Outlook App Arriving with Windows RT 8.1 Update
Microsoft announced this week that the Microsoft Outlook e-mail program will be part of a free Windows RT 8.1 upgrade coming this year.
Tami Reller, chief marketing officer and chief financial officer for Windows, made the announcement during a Computex keynote talk, and it was also announced here. She said that "with the Windows RT 8.1 update, Microsoft Outlook will be in-box." Microsoft Outlook is part of the Microsoft Office suite of applications, although its inclusion in the suite depends on the edition purchased.
Microsoft's forthcoming 8.1 operating system upgrade for Windows RT and Windows 8 (formerly code-named "Windows Blue") will arrive as a public preview test release on June 26. The finalized product is expected sometime this year, but Microsoft hasn't publicized a date as yet. The 8.1 update will be offered as a free download from the Microsoft Store.
The Windows RT 8.1 update will apply to Microsoft Surface for Windows RT machines, as well as to other ARM-based tablets and devices running the Windows RT OS that are offered by Microsoft's original equipment manufacturing partners. The Microsoft Surface for Windows RT machines already include a free copy of Office Home and Student RT 2013, but that suite currently lacks the Outlook mail program. Microsoft's Office Home and Student 2013 suite for x86 machines also presently lacks Outlook, which is available with other x86 editions, such as Office Home and Business 2013 and Office 365 Home Premium.
Outlook for Windows RT 8.1
Presumably all ARM-based OEM machines running Windows RT will have Outlook after applying the 8.1 update release. Examples include "Dell XPS 10, Lenovo Yoga 11 and ASUS VivoTab RT," according to a blog post by Microsoft's Brandon LeBlanc.
Outlook for Windows RT will run on the "Desktop" side of the Windows RT OS, a Microsoft spokesperson confirmed by e-mail. Windows RT systems, despite being heavily dependent on the "Windows Store Apps" touch-based user interface, formerly known as "Metro," still have a Desktop UI, which looks like the more traditional Windows 7-like UI. Typically, only Microsoft is able to write Windows RT applications for the Windows RT Desktop. Third-party software developer apps for Windows RT systems all run on the Windows Store Apps side of the OS.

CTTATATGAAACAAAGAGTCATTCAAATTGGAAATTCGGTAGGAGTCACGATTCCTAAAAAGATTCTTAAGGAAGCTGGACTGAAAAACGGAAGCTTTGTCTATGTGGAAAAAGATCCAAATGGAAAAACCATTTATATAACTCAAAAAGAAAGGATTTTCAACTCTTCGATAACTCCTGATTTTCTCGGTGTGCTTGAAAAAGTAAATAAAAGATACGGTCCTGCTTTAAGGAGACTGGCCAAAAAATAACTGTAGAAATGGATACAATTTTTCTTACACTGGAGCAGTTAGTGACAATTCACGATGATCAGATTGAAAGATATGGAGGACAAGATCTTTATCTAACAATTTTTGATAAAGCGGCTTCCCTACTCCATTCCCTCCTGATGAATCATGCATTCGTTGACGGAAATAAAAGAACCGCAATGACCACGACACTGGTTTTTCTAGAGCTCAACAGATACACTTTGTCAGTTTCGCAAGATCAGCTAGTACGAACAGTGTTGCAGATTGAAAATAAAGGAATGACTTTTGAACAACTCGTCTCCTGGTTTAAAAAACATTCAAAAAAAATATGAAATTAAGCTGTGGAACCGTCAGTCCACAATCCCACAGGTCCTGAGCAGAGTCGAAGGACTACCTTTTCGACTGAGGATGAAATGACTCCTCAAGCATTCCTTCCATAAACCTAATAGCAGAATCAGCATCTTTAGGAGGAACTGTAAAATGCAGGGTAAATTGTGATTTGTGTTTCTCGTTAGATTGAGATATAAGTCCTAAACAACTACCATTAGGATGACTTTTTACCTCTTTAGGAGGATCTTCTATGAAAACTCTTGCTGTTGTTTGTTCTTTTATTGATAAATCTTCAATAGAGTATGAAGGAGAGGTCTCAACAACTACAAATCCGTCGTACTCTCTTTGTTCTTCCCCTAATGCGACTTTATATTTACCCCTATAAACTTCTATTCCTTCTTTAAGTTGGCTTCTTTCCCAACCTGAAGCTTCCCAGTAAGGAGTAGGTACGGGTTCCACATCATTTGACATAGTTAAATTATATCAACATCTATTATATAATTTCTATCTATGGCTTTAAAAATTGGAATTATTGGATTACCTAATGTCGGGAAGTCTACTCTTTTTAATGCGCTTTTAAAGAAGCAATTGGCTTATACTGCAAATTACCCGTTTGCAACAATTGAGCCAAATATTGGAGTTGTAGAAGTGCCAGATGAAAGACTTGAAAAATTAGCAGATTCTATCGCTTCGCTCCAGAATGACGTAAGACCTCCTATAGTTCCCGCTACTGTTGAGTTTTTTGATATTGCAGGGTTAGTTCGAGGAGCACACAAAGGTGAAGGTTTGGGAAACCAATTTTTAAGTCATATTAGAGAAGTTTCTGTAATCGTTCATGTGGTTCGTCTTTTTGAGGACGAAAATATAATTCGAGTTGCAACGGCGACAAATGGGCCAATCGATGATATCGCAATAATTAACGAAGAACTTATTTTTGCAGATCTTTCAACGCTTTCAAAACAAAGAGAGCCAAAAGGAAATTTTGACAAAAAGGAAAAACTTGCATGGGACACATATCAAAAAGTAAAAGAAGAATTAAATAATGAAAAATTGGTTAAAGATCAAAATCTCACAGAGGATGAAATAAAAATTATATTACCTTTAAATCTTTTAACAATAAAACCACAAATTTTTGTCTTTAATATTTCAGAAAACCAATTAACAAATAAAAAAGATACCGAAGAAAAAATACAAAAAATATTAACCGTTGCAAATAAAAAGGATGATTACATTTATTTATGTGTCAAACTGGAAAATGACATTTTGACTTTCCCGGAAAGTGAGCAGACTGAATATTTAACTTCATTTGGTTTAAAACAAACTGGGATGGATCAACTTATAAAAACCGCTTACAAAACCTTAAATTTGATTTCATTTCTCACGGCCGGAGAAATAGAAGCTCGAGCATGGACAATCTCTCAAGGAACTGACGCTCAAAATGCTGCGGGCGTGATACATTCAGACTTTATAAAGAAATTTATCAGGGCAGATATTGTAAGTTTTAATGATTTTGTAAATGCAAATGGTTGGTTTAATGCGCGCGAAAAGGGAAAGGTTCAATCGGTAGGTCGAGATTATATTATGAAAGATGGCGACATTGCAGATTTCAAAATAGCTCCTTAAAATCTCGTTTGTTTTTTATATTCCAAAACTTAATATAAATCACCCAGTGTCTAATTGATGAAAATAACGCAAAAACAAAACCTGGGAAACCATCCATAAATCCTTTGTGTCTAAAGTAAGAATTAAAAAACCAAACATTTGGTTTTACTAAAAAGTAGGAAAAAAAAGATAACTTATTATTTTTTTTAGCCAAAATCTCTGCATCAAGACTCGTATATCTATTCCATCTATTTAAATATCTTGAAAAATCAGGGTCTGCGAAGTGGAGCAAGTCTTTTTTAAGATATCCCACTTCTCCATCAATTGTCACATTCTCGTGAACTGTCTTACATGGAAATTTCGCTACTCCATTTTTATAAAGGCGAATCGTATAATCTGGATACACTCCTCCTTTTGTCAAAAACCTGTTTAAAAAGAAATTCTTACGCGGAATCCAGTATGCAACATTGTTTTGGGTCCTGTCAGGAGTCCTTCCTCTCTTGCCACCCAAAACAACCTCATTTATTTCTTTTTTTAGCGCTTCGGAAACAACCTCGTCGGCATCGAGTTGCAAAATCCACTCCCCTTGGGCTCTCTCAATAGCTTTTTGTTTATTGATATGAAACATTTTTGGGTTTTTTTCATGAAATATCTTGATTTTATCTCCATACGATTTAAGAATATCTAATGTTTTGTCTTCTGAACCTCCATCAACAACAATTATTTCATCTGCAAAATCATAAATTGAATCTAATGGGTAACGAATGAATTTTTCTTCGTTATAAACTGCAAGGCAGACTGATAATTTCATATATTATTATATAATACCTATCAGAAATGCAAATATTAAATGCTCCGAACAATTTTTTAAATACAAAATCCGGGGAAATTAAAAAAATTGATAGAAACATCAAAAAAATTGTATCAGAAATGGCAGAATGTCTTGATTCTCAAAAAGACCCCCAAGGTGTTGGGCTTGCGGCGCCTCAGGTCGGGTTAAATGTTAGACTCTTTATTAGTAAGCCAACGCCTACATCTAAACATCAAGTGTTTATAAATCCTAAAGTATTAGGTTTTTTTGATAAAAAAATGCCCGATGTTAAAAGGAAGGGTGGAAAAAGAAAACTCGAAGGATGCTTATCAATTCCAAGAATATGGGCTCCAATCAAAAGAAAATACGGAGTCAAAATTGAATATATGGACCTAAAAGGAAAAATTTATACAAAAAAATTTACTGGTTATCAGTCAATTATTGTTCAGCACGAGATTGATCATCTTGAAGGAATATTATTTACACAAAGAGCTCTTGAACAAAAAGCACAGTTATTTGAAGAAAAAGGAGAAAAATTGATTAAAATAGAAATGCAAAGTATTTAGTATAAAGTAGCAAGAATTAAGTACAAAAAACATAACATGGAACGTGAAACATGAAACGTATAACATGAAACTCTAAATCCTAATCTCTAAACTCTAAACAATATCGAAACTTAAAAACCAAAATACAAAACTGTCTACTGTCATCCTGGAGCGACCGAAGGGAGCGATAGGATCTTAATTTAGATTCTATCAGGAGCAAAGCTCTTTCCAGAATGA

Microsoft apparently is building its own Windows Store Apps version of Office for both ARM and x86 machines. The Microsoft spokesperson wouldn't confirm that speculation, although it was Microsoft CEO Steve Ballmer who had suggested that possibility back in September of 2011, and Microsoft has already built a Metro version of the OneNote Office app. Veteran Microsoft watcher Mary Jo Foley reported that Microsoft is building such a "Metro-ized" version of Office. She described it as part of a code-named "Gemini" Microsoft Office update launch that's expected to appear this fall.
Office Getting Bundled with x86 Tablets
In related Office news, Reller also announced yesterday that Microsoft Office will be bundled with some x86 tablets running Windows 8 that will be offered by Microsoft's OEM partners. She said that these x86 machines bundled with Office would start to appear on the market in the fall school year or earlier.
The edition of Office to get bundled with x86 machines wasn't specified, and Microsoft wouldn't confirm it. However, Foley said that the edition would be the Office Home and Student 2013 edition and that it only would be offered on "smaller x86-based Windows Blue devices." The idea that it just would be offered on smaller machines wasn't confirmed by the Microsoft spokesperson. However, LeBlanc's blog post hinted at that idea, stating that "Tami also shared that new small screen x86 tablets including the recently announced Acer Iconia W3, will come with Office Home and Student 2013 right out of the box." The Iconia is a new 8.1-inch Windows 8 x86-based machine, and one of the first new small form-factor devices that are starting to appear on the market.
Reller indicated that OEMs will able to bundle the Office suite on x86 tablets due to "new OEM offerings that were introduced earlier this spring." Microsoft never made clear to the public exactly what sort of discounted offerings it was making available to its OEM partners. However, the deal was rumored to decrease OEM licensing costs from $120 to $30.